It is true that it was the excessive media coverage of Team Anna and Baba Ramdev that made them a household name (“A for Anna, B for Baba, C for Camera,” Aug. 4) but then it is the media’s responsibility to sense the public sentiment. It has a stake in nation-building. Whether it is Team Anna, Baba Ramdev, civil society or an individual fighting corruption, they are contributing to the nation in some way. This is a historic moment and the media must play a proactive role. Rooting out corruption is a process which requires both strict legislation and people’s participation.
The only way we can address social issues is through politics because it is the political leadership that forms the crux of the solution providing process. In a country like India where people get emotional on hearing a political leader’s rhetoric, the media plays a major role. It was the print media that was instrumental in the success of MGR and NTR.
The media has become powerful only because people have patronised it. The same people ignore the media when it is found to be working to further its vested interests. Team Anna should come out with a unique political agenda.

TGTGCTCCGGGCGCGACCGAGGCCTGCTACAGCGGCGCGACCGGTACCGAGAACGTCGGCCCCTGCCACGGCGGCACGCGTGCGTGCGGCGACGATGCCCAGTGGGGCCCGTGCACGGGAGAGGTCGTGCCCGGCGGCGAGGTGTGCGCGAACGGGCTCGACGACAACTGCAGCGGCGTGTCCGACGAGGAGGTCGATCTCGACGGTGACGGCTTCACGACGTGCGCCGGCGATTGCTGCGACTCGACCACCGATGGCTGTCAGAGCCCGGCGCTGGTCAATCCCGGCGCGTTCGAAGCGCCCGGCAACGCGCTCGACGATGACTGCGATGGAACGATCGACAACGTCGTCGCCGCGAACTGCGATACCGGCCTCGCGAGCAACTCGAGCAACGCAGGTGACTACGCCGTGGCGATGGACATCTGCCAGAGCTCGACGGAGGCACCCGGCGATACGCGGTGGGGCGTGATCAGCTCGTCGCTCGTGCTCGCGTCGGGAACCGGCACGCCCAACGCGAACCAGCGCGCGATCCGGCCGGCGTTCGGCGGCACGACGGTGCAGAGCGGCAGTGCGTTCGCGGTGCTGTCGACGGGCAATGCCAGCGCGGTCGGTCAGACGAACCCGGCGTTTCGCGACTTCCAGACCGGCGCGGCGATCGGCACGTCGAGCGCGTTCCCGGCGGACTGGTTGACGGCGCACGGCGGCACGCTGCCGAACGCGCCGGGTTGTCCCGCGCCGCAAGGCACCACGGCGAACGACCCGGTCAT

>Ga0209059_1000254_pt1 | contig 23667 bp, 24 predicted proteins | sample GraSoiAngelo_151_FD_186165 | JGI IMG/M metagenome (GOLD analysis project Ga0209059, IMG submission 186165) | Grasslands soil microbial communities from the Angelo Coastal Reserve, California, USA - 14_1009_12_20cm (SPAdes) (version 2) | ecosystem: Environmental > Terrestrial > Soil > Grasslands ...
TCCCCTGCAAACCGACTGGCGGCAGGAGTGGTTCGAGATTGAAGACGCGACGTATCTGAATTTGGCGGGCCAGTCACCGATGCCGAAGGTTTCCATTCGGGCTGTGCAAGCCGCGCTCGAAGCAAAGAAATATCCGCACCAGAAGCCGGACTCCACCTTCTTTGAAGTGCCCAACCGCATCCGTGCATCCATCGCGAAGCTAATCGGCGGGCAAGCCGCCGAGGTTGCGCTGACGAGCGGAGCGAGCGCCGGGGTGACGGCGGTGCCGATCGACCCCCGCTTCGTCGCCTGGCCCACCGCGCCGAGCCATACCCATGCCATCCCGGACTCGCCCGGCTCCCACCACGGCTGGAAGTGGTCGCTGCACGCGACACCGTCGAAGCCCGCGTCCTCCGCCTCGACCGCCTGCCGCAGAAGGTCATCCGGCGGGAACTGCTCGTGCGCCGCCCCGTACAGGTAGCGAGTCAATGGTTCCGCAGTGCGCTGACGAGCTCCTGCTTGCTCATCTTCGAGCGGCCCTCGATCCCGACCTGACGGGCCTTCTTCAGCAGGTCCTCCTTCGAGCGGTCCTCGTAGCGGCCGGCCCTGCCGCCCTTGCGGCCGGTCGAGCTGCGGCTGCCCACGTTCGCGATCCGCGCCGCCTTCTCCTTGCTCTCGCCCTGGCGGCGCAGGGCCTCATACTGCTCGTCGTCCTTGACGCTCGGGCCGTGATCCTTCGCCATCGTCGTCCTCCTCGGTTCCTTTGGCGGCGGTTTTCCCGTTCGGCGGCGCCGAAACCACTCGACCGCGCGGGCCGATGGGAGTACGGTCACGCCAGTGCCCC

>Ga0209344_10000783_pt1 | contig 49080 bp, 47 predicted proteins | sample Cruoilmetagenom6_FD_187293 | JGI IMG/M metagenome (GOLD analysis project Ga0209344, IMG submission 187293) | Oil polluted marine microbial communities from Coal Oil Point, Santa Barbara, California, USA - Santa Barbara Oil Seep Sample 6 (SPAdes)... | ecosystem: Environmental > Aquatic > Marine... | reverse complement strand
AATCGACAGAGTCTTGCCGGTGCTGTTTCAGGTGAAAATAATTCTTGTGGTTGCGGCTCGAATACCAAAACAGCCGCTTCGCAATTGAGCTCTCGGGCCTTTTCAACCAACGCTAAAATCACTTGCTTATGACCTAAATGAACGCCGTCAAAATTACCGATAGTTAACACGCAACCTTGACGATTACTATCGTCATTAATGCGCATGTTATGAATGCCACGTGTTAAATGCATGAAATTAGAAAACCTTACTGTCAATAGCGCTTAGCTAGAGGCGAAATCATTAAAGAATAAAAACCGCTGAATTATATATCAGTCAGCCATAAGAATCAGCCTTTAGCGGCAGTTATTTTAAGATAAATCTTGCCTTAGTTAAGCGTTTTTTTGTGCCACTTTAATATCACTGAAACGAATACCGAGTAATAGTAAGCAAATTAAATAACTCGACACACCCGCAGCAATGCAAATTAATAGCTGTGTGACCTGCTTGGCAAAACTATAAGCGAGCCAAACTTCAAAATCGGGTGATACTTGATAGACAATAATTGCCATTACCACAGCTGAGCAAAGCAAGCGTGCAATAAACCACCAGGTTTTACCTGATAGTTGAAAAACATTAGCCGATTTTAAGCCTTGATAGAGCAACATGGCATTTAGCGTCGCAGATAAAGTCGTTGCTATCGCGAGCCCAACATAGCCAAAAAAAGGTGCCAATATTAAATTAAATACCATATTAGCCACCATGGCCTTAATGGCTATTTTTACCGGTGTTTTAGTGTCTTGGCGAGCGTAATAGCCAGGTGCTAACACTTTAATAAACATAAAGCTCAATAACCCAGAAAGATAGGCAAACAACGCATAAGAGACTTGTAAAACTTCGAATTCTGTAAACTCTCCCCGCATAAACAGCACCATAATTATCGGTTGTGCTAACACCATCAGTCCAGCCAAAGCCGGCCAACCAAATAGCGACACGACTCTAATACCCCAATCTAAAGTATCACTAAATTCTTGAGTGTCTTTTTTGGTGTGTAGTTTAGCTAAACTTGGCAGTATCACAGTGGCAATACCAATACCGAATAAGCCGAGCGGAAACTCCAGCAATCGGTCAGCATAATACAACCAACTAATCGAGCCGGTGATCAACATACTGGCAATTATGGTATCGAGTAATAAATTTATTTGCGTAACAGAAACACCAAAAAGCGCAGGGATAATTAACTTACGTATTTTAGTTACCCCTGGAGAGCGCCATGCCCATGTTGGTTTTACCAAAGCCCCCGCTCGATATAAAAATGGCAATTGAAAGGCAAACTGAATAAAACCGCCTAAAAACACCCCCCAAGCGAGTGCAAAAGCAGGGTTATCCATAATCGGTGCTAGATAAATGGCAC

The media has indeed been responsible for highlighting the movement led by Anna Hazare and Baba Ramdev. But for the media, they would not have been able to get the attention that they get today. Team Anna should not lose focus from its prime objective of achieving a strong Lokpal. The role of the media is important in this regard.
I endorse the view that if you are really striving for a corruption-free society, you’ll have to begin at the grassroots level. Corruption is both a political and social malaise. There is corruption in politics, the academia, police, judiciary, etc. If there is a one rupee hike in the cost of a quintal of wheat, restaurants charge one rupee more on every bread you eat; if there is a one rupee hike in the cost of petrol, the taxi driver demands Rs 5 more for every kilometre you travel, and so on.
Anna Hazare began his campaign to rid India of corruption. People rallied around him without questioning him. His u-turn towards politics is a betrayal of people’s trust.
While I agree that protesters these days are obsessed with television cameras, I am at a loss to understand how one is to respond to anything without being a victim of the camera or the crook. While participating in the protests against the Ram Sene in Bangalore, I felt good. But I soon realised that the protests only promoted its cause. How does one respond to issues without furthering the cause of a section and appearing camera obsessed?